COVID and pipelines (November 29, 2020)

Good Sunday Morning!

And November draws to a close.

Tomorrow will be Chrystia Freeland’s Financial Update, to which I will respond from Command Central – my home office in Sidney.  I will speak, beamed into the House of Commons on a big screen as the last of the speakers from each Opposition party in reply to our Finance Minister. Meanwhile, our Green Leader will be meeting with media, in real life, in Ottawa.  It is a good thing Annamie Paul feels COVID-safe traveling to Ottawa from her home in Toronto.  It is an excellent thing that she has such remarkable skills in speaking clearly and effectively to our national press.

Lately, Annamie Paul has been focusing on making it clear that in this second wave of COVID, Canadians need a better more coordinated national approach. We worked together to try to force an emergency debate in parliament on the need for better coordination- without increased partisanship.

I find it a difficult moment to communicate. It is distressing to see the increased partisan sniping in parliament in slamming the government for its COVID response – whether over vaccines or PPE.  Suddenly, everyone is an expert.

It is true that early on mistakes were made. It was Paul Manly and our Green caucus that first raised the need for masks.  And Paul helped in a big way resolving the conflict with the US Administration over the 3M N95 mask exports.  We have been constructive and intend to keep our tone collaborative.  This is how Annamie has been explaining what needs to be done to ensure Canadians receive vaccines.

Meanwhile, in Parliament Paul Manly has been consistently raising the issue of why and how we lost our public capacity to produce vaccines and have given Big Pharma the right to profits from publicly funded vaccine research.


Meanwhile, south of the border, the COVID second wave is spreading and intensifying while President-Elect Joe Biden can only watch from the sidelines.

Thanksgiving in the US will undoubtedly have pushed many areas into deeper disaster and unbearable stresses on their health care system.   And that is what I wish the Conservatives in parliament would recognize.  Our governments – provincially and federally – have made mistakes.  We are in a situation that requires that we be very careful. Collectively, we must keep our ability to respond and adapt intact.

There was some good news from the US this week in Biden’s announcement of some of his future cabinet members. Biden is living up to his commitment to a more diverse Cabinet.  There are more people of colour and women in those announced,  including the first woman ever to head treasury and the first woman head on national intelligence.  Good news for climate and bad news for the Keystone pipeline in the appointment of former Secretary of State John Kerry as Special Climate Envoy.  This appointment will be within the president’s inner circle, sitting on the National Security Council.  Kerry’s appointment is immediate on the president’s inauguration, not requiring Senate confirmation.  I was asked to share my reflection on Kerry by Policy magazine.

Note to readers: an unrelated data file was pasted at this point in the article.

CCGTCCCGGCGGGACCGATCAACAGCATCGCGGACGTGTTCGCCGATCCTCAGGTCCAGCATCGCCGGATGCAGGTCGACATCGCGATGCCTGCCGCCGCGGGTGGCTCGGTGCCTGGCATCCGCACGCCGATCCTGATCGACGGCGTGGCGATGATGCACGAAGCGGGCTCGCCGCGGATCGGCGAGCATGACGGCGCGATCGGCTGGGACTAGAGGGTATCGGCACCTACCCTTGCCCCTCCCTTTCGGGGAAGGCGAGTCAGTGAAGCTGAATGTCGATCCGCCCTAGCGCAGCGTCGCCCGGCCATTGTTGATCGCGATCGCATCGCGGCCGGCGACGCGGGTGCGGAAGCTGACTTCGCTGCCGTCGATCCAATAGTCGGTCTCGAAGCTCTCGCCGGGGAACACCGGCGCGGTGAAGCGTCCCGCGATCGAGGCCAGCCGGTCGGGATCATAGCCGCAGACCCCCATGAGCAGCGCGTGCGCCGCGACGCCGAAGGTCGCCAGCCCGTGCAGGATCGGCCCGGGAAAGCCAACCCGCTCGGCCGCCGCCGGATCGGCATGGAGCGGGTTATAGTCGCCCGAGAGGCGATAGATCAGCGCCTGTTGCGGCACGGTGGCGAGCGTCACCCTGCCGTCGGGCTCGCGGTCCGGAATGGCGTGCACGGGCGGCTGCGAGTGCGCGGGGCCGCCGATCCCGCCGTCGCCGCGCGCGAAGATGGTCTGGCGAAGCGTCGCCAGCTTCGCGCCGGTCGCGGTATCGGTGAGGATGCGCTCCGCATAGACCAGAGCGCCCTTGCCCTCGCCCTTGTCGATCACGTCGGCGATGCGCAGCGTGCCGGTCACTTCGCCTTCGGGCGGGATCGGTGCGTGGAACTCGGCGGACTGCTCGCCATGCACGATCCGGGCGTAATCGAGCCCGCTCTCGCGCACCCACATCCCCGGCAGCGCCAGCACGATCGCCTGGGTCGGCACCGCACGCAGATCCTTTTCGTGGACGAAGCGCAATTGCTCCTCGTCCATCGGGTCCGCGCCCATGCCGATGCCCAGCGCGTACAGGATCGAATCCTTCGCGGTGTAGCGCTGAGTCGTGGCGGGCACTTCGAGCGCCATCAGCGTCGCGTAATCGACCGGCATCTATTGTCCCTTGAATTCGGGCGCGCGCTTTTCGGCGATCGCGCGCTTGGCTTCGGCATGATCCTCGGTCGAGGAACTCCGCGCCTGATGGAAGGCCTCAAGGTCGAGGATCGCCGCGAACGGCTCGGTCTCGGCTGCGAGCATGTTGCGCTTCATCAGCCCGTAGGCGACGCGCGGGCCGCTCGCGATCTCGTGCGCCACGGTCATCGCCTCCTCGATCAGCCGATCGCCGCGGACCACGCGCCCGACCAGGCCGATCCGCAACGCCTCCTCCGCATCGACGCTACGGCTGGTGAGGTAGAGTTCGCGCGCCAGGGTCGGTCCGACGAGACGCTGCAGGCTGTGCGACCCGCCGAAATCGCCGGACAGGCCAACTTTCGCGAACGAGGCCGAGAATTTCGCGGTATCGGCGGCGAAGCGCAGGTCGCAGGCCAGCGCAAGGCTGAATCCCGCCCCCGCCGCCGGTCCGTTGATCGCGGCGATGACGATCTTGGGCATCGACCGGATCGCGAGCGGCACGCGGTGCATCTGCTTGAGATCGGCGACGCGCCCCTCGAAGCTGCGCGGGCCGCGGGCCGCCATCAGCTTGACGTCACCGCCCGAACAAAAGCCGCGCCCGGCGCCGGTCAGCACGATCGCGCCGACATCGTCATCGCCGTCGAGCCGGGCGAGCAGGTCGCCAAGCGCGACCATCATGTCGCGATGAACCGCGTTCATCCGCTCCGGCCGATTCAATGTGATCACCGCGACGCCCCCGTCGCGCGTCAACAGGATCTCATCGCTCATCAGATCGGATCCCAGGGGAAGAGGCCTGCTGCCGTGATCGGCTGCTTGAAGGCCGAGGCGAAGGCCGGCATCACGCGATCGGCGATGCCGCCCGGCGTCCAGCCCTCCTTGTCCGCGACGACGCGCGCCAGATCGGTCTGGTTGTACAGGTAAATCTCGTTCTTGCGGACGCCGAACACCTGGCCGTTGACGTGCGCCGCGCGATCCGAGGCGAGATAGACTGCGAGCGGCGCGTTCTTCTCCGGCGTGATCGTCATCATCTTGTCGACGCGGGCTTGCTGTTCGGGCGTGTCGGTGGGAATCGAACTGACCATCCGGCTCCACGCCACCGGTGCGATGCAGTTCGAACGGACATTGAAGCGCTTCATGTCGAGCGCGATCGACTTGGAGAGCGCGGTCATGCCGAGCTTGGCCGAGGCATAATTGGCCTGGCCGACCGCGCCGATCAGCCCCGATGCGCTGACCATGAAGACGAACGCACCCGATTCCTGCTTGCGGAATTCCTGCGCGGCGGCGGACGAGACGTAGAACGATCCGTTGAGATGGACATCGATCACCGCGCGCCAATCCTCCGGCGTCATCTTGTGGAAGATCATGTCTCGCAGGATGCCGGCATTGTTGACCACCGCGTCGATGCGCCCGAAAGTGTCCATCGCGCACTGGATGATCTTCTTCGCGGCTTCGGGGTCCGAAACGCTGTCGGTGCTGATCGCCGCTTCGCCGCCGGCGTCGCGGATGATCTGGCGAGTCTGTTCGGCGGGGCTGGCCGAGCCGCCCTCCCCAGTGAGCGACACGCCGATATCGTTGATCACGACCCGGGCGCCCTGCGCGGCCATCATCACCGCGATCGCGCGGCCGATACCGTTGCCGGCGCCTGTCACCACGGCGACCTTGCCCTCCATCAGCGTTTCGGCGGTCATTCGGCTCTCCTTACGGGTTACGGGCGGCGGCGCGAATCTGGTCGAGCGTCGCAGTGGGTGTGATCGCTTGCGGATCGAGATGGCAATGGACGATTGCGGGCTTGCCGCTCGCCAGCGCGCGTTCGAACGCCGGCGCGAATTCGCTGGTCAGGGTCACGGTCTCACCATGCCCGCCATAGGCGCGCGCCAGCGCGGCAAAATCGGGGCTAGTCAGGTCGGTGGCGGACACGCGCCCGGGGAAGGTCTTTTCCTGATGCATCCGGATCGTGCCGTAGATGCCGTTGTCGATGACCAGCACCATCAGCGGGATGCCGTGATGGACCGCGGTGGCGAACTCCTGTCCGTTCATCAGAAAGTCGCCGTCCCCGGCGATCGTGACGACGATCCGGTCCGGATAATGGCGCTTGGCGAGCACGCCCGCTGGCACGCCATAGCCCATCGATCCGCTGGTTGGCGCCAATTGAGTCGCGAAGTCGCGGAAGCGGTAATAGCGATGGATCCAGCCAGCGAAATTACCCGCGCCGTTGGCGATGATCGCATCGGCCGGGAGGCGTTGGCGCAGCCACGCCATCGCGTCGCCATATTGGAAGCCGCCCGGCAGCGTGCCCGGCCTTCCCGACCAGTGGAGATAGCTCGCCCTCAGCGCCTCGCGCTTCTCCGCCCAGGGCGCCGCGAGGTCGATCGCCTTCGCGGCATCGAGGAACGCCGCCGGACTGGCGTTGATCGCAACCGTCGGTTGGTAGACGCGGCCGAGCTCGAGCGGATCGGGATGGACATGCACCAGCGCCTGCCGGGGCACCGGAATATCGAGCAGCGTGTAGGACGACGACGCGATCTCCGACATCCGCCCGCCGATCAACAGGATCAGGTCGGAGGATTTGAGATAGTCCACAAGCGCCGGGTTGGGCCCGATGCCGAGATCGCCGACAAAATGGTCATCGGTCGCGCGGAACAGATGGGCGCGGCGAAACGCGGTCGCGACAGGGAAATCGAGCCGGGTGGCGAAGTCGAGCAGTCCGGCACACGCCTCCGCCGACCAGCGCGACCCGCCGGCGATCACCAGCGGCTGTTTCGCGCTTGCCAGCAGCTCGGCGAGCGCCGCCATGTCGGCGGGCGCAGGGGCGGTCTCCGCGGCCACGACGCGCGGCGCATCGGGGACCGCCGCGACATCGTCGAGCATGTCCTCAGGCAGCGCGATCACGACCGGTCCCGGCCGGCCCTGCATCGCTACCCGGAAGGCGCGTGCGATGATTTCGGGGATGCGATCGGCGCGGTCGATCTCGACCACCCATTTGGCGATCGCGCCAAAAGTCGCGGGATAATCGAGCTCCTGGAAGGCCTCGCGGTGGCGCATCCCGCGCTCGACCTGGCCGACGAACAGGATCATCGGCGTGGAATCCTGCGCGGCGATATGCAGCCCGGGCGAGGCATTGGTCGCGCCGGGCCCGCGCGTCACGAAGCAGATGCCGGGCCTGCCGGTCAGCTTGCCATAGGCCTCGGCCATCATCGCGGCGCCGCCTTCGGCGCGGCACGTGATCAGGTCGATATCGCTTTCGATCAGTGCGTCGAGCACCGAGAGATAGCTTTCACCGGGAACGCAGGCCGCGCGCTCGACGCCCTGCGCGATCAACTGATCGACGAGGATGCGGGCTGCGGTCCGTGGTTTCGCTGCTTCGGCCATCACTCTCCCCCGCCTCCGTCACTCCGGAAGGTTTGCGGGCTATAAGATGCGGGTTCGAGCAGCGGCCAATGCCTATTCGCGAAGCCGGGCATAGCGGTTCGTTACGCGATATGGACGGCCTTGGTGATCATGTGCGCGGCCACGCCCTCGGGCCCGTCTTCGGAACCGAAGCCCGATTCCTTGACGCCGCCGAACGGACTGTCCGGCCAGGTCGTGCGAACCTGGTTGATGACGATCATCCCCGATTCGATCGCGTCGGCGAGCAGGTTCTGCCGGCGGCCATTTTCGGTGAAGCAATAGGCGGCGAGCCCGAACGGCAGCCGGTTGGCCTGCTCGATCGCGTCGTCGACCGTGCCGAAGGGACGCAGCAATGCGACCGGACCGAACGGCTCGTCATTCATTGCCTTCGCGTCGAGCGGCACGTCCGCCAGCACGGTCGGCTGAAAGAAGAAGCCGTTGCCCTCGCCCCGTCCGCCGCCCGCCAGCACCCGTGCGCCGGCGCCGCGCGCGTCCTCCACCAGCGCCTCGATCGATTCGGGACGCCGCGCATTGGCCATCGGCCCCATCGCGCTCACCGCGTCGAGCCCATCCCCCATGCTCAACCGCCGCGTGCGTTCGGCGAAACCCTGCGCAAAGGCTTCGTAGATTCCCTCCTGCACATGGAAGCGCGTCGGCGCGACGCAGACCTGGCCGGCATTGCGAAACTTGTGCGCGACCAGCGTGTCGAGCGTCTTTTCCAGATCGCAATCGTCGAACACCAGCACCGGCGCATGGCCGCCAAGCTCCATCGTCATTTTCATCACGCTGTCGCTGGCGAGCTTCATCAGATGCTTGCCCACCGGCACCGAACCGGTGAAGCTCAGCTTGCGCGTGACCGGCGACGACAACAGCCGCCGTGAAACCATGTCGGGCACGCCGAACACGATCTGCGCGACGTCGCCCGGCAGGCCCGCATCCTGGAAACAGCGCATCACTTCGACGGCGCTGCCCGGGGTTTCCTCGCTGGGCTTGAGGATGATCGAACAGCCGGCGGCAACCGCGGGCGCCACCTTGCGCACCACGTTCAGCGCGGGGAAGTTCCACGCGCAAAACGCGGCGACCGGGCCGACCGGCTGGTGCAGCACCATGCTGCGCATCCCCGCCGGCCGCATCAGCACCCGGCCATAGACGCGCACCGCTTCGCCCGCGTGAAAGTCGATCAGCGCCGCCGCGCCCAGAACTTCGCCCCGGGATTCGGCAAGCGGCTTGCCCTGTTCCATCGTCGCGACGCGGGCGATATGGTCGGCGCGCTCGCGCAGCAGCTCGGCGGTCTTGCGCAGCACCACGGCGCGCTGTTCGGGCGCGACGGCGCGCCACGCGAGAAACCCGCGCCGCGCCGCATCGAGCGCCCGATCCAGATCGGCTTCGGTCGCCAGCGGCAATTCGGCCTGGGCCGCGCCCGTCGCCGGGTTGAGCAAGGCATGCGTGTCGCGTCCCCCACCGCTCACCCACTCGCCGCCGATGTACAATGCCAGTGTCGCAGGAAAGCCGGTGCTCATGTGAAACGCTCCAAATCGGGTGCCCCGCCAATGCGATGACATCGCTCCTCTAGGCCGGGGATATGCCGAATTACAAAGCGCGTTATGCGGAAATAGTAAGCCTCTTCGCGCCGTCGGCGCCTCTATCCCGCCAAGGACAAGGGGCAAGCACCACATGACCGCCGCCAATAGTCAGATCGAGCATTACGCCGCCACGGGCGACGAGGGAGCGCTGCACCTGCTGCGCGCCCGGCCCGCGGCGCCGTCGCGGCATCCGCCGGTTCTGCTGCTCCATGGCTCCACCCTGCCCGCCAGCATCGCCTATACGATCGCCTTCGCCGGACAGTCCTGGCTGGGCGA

Last week, I dedicated this newsletter to the memory of my brother-in-law, Peter Kidder, who received not that long ago the diagnosis of a very aggressive and nasty cancer. But I want to mention my late sister-in-law, Margot Kidder.  We only met at one conference – although we had fun – way back in June 1986.  We had a lot in common and more in our shared activism. We were both arrested fighting pipelines.  I was arrested in 2018 against Kinder Morgan, while Margie was arrested at a Keystone protest back in 2011 She was arrested with another woman I deeply admire, Canadian actor Tantoo Cardinal.  While, to its shame, our government hopes to persuade President-Elect Joe Biden to change course and allow Keystone to be built, I am so encouraged by John Kerry’s appointment.  In the name of climate action, I so hope to honour Margot’s memory in celebrating the end of Keystone.  And soon, I hope we can celebrate the end of Transmountain, as even more studies demonstrate that it is a colossal waste of public funds in the interest of climate chaos.  Even the former NEB, now Canadian Energy Regulator (CER) is reporting that the business case is collapsing. Alberta might not need three pipelines: CER – Resources & Agriculture | Business in Vancouver (

And speaking of the US, a friend sent me this satirical piece about the US election from Australia.  A great argument against First Past the Post – and actually a laugh we all need …. Who will win the presidential cup? | Sammy J (S3 Ep 40) – YouTube

Stay well. Stay safe. And please continue to press Jonathan Wilkinson and the prime minister to step up climate actions! C12 needs to be massively improved.

Thanks again,



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